Collins’s The Woman in White recounts the story of Anne Catherick, who escapes from a lunatic asylum where she has been incarcerated by Sir Percival Glyde for fear she might reveal his illegitimacy and prevent his marriage to the heiress Laura Fairlie—in fact, Anne’s half-sister. When Anne dies, Laura is confined in the asylum under Anne’s name, and the hero, Walter Hartright, must solve the mystery of the woman in white to save Laura, that is, to prove her identity before he marries her. Though typically sensational, the plot, seen from another perspective, is saturated with the language of fairy tales. When Hartright first meets the woman in white, the realistic text shifts into romance: as he helps her flee the men who are trying to bring her back to the asylum, the dream-like atmosphere fashions the woman into a strange, distressed damsel and turns Hartright into a golden-hearted knight. Cinderellalike, the mysterious Anne Catherick, dressed in white by some godmother whose tombstone she keeps cleaning, haunts the text, making the narrative hover between fairy tale and Gothic romance. Is Anne Catherick a Victorian Cinderella, disinherited and cruelly abused by Glyde, or is she simply another fallen woman driven insane by her wanderings in the streets? Interestingly, after Anne Catherick’s death, the text continues to play upon fairy-tale motifs. The amnesia and long slumber of Laura Fairlie (with Anne Catherick’s name) while she is incarcerated in a lunatic asylum also seem to tell a sort of Sleeping Beauty tale, orchestrated by Count Fosco, the Gothic villain, who, like a modern Merlin, knows how to petrify the body after death so as to preserve it, as hard as marble, to the end of time.

While marriage is the fulcrum of Collins’s plot and the aim of Hartright’s quest, it is also the focus of the opening of Lady Audley’s Secret. Abandoned by her husband, George Talboys, who has gone to Australia to seek his fortune, Lady Audley—or rather, Helen Talboys—starts afresh as a junior teacher by pasting a new name (‘Lucy Graham’) on her bonnet-box. She is soon hired as a governess and meets Sir Michael Audley, who falls in love with the pretty young woman and marries her. When the new Lady Audley hears about her first husband’s return to England, she publishes the news of her death in the Times and buries a consumptive working-class girl under her own name. But as fate will have it, George Talboys happens to see the portrait of the new Lady Audley and realizes he has been deceived. To get rid of her annoying first husband, Lady Audley pushes him down a well, and his friend, Robert Audley (Lady Audley’s nephew), decides to play the part of the detective and sort out the mystery of George Talboys’s disappearance. Lady Audley next attempts to murder Robert Audley by setting fire to the inn in which he is sleeping. Ironically, he escapes unscathed and reveals her bigamy—not her attempted murders—to her husband. In conclusion, Robert Audley takes Lady Audley to a Belgian sanatorium and locks her up under a false name amongst madwomen, while her first husband miraculously reappears. All is well that ends well, it seems, as Robert and his bride can now enjoy the company of George, and the narrator informs us of Lady Audley’s death.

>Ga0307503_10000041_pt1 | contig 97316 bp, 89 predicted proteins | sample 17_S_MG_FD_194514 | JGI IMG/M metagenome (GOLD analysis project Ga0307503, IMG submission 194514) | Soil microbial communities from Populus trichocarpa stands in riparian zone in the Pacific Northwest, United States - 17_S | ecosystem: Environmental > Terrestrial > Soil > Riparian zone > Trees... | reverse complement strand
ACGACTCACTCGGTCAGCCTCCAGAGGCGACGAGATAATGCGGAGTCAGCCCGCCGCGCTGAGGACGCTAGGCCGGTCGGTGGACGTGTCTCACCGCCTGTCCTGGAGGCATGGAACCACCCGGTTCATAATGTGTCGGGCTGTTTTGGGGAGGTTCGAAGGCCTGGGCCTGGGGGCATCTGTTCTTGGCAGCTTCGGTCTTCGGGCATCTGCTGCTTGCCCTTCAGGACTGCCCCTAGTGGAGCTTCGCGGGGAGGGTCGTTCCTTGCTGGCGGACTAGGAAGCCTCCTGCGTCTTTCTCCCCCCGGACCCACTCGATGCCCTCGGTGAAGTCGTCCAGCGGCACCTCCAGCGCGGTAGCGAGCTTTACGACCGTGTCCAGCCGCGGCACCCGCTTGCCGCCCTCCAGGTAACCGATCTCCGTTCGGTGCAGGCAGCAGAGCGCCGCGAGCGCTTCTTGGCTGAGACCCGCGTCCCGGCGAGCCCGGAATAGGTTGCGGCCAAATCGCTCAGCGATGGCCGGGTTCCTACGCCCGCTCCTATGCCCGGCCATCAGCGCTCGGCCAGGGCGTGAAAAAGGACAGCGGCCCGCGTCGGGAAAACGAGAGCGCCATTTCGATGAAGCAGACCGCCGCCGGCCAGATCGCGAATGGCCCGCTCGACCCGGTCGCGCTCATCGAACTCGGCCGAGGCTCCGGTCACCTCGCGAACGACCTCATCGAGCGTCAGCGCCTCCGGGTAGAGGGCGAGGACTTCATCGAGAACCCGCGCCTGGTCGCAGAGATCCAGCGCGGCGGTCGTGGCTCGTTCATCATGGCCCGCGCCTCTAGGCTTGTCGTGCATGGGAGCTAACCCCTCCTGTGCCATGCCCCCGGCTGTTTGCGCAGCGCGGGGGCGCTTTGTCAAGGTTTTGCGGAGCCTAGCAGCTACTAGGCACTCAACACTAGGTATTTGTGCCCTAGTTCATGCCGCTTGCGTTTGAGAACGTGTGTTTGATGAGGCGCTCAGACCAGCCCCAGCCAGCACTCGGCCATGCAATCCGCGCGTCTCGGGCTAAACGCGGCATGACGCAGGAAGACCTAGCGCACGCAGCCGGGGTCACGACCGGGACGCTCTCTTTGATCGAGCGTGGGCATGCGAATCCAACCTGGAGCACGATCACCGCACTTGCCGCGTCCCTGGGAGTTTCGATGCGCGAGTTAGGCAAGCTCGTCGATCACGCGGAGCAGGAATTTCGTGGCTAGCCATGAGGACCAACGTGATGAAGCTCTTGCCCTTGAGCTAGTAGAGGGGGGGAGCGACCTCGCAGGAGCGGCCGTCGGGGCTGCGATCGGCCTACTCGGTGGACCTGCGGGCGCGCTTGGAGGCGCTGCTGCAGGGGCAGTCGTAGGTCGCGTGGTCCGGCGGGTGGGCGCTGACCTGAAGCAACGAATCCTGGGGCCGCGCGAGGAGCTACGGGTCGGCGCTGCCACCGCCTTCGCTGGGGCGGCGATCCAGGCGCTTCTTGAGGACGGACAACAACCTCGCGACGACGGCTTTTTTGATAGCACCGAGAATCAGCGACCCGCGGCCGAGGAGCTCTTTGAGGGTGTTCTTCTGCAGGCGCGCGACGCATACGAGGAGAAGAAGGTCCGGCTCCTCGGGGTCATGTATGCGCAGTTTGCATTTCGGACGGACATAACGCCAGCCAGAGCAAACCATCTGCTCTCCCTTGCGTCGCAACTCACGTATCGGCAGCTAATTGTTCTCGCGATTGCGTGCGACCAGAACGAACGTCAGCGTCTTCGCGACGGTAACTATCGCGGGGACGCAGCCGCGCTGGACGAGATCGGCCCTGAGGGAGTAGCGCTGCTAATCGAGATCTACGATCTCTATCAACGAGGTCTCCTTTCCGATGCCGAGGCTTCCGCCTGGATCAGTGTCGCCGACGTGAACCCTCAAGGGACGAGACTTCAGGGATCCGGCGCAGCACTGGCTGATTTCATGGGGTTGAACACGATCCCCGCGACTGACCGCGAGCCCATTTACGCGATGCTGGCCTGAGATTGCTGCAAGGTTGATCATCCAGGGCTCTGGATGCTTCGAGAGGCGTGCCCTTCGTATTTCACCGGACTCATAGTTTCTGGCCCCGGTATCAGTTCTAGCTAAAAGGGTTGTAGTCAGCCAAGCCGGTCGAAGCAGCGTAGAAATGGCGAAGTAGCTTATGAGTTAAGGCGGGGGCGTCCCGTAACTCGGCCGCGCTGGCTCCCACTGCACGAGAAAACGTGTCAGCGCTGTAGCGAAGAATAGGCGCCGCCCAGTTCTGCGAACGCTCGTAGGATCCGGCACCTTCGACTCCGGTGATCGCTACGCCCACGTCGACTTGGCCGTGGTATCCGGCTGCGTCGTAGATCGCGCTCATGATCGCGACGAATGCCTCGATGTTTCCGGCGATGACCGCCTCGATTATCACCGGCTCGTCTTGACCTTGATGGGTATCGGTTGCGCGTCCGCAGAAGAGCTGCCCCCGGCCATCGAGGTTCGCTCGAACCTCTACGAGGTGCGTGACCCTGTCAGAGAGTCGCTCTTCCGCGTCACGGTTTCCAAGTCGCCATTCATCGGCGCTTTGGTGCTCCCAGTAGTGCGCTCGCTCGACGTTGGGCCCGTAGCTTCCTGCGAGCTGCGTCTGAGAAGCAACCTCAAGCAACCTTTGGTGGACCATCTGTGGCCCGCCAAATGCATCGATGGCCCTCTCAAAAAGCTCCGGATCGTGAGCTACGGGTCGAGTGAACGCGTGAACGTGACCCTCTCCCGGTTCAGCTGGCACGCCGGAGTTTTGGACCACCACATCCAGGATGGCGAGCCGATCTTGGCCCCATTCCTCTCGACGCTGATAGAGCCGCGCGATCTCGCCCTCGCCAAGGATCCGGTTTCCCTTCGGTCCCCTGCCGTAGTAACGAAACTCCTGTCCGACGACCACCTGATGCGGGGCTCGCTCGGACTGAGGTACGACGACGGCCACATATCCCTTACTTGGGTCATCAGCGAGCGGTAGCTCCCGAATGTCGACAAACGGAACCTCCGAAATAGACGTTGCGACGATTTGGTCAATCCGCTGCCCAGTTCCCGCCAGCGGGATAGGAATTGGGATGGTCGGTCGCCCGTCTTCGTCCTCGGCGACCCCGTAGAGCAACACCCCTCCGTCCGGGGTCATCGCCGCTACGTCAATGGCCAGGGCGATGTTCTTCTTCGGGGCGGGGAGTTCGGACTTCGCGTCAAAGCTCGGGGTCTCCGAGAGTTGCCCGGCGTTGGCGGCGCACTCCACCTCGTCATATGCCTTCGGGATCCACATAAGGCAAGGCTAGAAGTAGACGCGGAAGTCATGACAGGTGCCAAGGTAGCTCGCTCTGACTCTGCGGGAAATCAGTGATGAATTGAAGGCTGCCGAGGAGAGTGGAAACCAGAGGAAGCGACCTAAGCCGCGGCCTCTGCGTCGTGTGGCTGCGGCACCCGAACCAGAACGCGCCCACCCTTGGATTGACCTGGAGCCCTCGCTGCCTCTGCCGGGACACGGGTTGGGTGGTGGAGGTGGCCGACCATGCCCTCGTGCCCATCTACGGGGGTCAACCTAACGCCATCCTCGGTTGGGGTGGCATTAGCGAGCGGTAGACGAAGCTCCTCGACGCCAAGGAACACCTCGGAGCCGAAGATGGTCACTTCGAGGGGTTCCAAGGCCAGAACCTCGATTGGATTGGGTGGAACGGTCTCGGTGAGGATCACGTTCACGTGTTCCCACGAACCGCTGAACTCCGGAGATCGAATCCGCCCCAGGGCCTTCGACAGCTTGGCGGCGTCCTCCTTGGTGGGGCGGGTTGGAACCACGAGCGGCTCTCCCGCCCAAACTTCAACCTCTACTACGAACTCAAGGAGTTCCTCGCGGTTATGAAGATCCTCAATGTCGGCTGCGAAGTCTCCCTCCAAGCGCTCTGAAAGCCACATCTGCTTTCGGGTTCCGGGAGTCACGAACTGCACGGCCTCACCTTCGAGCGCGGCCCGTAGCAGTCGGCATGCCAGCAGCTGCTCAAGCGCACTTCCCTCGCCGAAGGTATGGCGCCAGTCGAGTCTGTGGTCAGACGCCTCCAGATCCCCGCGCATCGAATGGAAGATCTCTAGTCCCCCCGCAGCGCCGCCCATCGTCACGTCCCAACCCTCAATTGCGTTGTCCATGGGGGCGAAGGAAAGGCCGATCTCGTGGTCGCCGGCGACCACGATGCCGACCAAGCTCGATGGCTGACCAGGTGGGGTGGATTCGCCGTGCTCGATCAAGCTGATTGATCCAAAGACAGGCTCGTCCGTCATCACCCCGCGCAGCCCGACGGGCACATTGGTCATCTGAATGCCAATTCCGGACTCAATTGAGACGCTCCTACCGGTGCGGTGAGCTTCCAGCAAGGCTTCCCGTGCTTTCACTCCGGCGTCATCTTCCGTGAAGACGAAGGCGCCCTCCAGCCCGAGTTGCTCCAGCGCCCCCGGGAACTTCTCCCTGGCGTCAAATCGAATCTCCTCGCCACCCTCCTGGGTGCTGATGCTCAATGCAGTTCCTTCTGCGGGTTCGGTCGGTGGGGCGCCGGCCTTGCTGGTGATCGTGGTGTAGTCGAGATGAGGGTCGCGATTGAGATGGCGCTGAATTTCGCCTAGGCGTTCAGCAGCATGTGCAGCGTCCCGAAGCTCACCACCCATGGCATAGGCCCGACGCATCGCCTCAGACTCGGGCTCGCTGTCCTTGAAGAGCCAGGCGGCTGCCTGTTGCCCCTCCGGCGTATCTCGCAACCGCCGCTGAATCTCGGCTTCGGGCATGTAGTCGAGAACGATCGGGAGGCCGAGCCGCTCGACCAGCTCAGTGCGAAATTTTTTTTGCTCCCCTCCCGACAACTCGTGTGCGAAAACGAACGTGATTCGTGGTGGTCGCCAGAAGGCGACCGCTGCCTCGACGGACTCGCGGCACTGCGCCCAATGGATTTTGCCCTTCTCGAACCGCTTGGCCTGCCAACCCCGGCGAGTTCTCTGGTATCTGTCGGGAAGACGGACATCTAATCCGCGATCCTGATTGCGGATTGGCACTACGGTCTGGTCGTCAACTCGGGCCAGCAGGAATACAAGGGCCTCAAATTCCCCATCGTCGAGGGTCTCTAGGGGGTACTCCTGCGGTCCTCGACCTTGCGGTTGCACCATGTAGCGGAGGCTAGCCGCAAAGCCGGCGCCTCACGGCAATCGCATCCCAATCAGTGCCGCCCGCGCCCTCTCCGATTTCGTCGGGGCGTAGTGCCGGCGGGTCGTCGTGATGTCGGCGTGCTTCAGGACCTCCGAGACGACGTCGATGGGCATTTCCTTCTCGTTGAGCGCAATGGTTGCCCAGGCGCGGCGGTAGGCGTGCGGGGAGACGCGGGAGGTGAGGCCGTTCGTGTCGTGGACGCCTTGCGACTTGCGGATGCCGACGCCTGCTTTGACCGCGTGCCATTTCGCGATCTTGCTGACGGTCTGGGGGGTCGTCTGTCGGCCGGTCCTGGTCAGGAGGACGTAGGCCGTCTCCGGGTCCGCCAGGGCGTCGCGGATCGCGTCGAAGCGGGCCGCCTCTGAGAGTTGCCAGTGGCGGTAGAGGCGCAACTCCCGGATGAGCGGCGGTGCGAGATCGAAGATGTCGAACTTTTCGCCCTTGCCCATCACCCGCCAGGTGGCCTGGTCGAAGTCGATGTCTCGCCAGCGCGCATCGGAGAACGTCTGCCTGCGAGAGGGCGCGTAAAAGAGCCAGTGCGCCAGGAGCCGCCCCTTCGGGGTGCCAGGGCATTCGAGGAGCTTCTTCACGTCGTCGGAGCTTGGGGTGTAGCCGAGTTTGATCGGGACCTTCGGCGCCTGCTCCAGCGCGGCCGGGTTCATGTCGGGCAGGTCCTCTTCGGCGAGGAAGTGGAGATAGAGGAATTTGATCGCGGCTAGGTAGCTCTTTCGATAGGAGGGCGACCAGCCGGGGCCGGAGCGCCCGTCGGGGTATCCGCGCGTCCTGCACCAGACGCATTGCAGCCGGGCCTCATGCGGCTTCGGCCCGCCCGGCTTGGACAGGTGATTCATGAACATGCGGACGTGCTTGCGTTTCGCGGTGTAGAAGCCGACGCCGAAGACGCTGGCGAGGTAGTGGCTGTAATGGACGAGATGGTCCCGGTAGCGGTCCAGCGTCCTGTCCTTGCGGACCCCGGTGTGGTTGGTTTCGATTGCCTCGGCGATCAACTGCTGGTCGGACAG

However, Braddon’s prototypical sensation novel also bears traces of the fairy tale right from the beginning, which does not square with Lady Audley’s nephew’s idea of social order. The novel opens on the story of the mysterious governess, ‘admired of all who come within the reach of her spells’ ((E.S. Dallas, ‘Lady Audley’s Secret’, The Times (18 November 1862): 8.)), as E.S. Dallas, the Times literary critic, put it. With her unknown past, her innocent beauty, and her modesty, Lucy Graham does resemble Cinderella: by marrying Sir Michael Audley, she goes from poverty to riches and enjoys the luxuries of her fairy palace. In addition, instead of depicting her heroine as a doll playing her part in a doll’s house, Braddon fashions the stereotype of the Victorian angel as a domestic fairy, and the novel’s constant hammering of the heroine’s fairy beauty in her enchanted castle gives a touch of magic to the narrative—the better to reveal the heroine’s criminality. 

Though Braddon seems to use a fairy-tale backdrop ironically in order to illuminate her heroine’s transgressions, in Wood’s East Lynne the use of fairy-tale motifs is more melodramatic. At the beginning of the novel, the heroine, Isabel Vane, goes from riches to poverty after her father’s death. She is nearly compelled to marry Archibald Carlyle while enamoured of Sir Francis Levison. Eventually, she deserts her husband to go abroad with her lover who soon abandons her. After being disfigured in a train crash, she returns to England and works unrecognized as governess to her own children, while Archibald Carlyle marries again. Once again, beneath its sensational trimmings, the story also recounts the fate of a beautiful princess. From the beginning, Isabel is persecuted not by her stepmother but by her aunt, who is jealous of her beauty and beats her before petrifying her through marriage. Isabel is forced to marry a bourgeois and, hence, to lead the boring life of a proper middle-class wife and mother. She is then brought to a castle, excluded from the world, and once again subjected to another wicked queen—her husband’s sister, Cornelia. Tied to her property, endlessly walking around her garden while her husband works outside, Isabel suffers from the restraining atmosphere of her crystal casket and is soon tempted by a glimmering and aristocratic lover—which launches the novel’s adultery plot.